The Daylight War by Peter V. Brett
The Daylight War: Book Three of The Demon Cycle
(Description nicked from B&N.com.)
“On the night of the new moon, the demons rise in force, seeking the deaths of two men, both of whom have the potential to become the fabled Deliverer, the man prophesied to reunite the scattered remnants of humanity in a final push to destroy the demon corelings once and for all.
Arlen Bales was once an ordinary man, but now he has become something more—the Warded Man, tattooed with eldritch wards so powerful they make him a match for any demon. Arlen denies he is the Deliverer at every turn, but the more he tries to be one with the common folk, the more fervently they believe. Many would follow him, but Arlen’s path threatens to lead to a dark place he alone can travel to, and from which there may be no returning.
The only one with hope of keeping Arlen in the world of men, or joining him in his descent into the world of demons, is Renna Tanner, a fierce young woman in danger of losing herself to the power of demon magic.
AhmannJardir has forged the warlike desert tribes of Krasia into a demon-killing army and proclaimed himself Shar’DamaKa, the Deliverer. He carries ancient weapons—a spear and a crown—that give credence to his claim, and already vast swaths of the green lands bow to his control.
But Jardir did not come to power on his own. His rise was engineered by his First Wife, Inevera, a cunning and powerful priestess whose formidable demon bone magic gives her the ability to glimpse the future. Inevera’s motives and past are shrouded in mystery, and even Jardir does not entirely trust her.
Once Arlen and Jardir were as close as brothers. Now they are the bitterest of rivals. As humanity’s enemies rise, the only two men capable of defeating them are divided against each other by the most deadly demons of all—those lurking in the human heart.”
As much as I enjoyed the first two books in this series, I found myself with some serious mixed feelings about The Daylight War. And those mixed feelings apply to just about every aspect of the novel, so I think it’s probably best if I address each element in turn, rather than talking about the novel in general.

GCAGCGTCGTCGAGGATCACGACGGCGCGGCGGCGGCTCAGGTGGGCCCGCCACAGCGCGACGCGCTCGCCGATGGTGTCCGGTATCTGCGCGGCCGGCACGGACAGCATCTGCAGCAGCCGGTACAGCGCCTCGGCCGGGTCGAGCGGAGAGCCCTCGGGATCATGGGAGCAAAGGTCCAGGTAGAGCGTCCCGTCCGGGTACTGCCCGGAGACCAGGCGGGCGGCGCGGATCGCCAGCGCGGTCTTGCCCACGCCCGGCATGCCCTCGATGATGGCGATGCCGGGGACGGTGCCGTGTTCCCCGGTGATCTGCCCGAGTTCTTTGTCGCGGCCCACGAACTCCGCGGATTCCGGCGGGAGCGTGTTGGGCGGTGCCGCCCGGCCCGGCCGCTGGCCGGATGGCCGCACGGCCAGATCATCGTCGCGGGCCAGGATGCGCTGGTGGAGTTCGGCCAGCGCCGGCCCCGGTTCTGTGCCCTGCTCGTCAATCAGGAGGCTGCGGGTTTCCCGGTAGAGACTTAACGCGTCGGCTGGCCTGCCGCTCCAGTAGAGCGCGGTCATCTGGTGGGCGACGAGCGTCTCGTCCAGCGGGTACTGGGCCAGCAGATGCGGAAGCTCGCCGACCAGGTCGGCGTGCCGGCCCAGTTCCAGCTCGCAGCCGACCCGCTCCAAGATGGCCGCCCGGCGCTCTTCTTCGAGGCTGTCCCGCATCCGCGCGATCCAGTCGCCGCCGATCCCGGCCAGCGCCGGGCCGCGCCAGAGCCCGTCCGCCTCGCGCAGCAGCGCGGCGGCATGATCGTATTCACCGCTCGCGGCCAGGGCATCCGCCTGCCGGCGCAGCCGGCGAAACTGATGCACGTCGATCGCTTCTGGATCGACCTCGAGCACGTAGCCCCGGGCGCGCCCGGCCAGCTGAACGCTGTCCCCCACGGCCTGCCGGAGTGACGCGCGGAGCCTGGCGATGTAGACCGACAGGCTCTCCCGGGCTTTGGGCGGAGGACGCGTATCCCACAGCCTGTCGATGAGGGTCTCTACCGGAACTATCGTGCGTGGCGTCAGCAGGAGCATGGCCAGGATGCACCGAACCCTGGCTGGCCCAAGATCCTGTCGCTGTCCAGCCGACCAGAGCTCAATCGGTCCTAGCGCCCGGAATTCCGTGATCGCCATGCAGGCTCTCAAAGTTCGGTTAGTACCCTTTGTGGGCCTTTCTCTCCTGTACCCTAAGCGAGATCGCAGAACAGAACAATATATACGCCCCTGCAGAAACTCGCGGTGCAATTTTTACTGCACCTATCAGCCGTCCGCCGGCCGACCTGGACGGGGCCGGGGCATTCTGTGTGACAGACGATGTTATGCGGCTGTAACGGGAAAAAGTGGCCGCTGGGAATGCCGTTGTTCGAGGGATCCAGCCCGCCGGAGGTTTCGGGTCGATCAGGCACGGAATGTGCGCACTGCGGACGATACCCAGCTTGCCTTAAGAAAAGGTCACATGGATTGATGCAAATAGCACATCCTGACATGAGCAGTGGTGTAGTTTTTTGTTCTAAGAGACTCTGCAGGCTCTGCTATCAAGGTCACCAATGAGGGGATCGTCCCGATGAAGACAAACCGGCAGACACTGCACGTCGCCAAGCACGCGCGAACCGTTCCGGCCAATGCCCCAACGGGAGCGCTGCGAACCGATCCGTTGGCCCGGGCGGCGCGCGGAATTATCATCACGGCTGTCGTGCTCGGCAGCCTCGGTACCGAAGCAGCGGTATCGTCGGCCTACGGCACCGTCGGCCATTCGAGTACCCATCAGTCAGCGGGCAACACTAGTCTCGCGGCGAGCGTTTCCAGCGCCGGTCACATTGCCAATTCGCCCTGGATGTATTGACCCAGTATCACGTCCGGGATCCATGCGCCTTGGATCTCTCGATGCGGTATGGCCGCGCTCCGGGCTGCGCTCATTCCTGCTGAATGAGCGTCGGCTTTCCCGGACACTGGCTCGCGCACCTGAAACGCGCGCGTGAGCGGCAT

First, let’s tackle the plot. Brett spends a lot of time using flashbacks to flesh out events, much as he did in The Desert Spear. Whereas the device worked well before, it’s not as effective this time around because he’s covering the same ground that was covered in the first two books, just from a different point of view. While I found those flashbacks to be interesting (sometimes more interesting than the “present” of the tale), their inclusion reduces the page count given to moving the plot forward. As a result, the novel’s overarching story covers only about a month, and a good chunk of that time is skipped over due to lack of action. Judging by the title, I expected that the Daylight War would actually start, but if it did, it didn’t amount to much more than a few days of demon action.
The setting also has that odd “I liked it but not much happened” aspect. The sequences given over to Inevera, Jardir’s wife, give readers access to the secretive world of the Krasian priestesses, which hasn’t been seen before. I really enjoyed seeing the customs and rituals and traditions of the women—especially as it contrasts well with the world of Krasian men that was showcased in the previous book—but again, it doesn’t move the plot forward.